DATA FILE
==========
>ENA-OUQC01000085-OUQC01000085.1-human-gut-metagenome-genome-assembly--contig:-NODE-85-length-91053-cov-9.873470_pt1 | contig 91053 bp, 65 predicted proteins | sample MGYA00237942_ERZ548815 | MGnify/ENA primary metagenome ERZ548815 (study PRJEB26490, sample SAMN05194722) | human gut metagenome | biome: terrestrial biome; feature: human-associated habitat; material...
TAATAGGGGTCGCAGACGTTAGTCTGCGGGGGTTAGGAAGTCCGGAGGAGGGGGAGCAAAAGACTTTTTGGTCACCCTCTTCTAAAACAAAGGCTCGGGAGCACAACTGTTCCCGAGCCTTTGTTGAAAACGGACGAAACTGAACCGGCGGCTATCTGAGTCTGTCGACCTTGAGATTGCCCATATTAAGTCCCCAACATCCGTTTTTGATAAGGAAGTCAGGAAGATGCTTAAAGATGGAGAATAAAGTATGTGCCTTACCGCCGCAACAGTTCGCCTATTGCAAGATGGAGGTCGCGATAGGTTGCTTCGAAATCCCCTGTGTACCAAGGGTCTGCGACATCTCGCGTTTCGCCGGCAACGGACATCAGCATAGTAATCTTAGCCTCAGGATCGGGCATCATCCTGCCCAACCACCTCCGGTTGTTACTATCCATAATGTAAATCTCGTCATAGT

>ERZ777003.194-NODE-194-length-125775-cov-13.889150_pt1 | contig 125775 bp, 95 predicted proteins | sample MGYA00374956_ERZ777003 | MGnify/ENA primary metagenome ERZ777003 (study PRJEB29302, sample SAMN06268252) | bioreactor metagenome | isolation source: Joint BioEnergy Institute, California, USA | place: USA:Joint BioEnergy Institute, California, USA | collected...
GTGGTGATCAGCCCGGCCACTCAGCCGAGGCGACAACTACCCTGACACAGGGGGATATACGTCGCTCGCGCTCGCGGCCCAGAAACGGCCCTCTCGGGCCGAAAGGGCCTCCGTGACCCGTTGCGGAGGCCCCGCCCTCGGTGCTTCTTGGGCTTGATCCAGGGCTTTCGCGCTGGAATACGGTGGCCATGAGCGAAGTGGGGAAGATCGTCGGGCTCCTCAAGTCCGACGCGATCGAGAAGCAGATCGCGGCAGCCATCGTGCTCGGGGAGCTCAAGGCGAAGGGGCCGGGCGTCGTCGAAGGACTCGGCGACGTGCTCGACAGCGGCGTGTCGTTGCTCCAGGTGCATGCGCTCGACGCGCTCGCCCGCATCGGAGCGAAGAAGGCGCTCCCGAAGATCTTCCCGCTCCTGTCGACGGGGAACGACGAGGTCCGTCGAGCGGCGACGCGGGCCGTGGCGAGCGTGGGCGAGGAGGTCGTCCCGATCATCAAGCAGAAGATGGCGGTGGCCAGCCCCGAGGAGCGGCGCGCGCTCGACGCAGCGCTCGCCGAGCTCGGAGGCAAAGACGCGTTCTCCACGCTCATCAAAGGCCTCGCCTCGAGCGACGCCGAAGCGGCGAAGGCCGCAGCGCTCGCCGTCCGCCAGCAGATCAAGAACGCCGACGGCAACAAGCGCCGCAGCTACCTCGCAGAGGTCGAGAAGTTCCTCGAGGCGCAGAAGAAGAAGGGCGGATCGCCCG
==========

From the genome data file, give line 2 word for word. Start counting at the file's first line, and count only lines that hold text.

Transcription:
TAATAGGGGTCGCAGACGTTAGTCTGCGGGGGTTAGGAAGTCCGGAGGAGGGGGAGCAAAAGACTTTTTGGTCACCCTCTTCTAAAACAAAGGCTCGGGAGCACAACTGTTCCCGAGCCTTTGTTGAAAACGGACGAAACTGAACCGGCGGCTATCTGAGTCTGTCGACCTTGAGATTGCCCATATTAAGTCCCCAACATCCGTTTTTGATAAGGAAGTCAGGAAGATGCTTAAAGATGGAGAATAAAGTATGTGCCTTACCGCCGCAACAGTTCGCCTATTGCAAGATGGAGGTCGCGATAGGTTGCTTCGAAATCCCCTGTGTACCAAGGGTCTGCGACATCTCGCGTTTCGCCGGCAACGGACATCAGCATAGTAATCTTAGCCTCAGGATCGGGCATCATCCTGCCCAACCACCTCCGGTTGTTACTATCCATAATGTAAATCTCGTCATAGT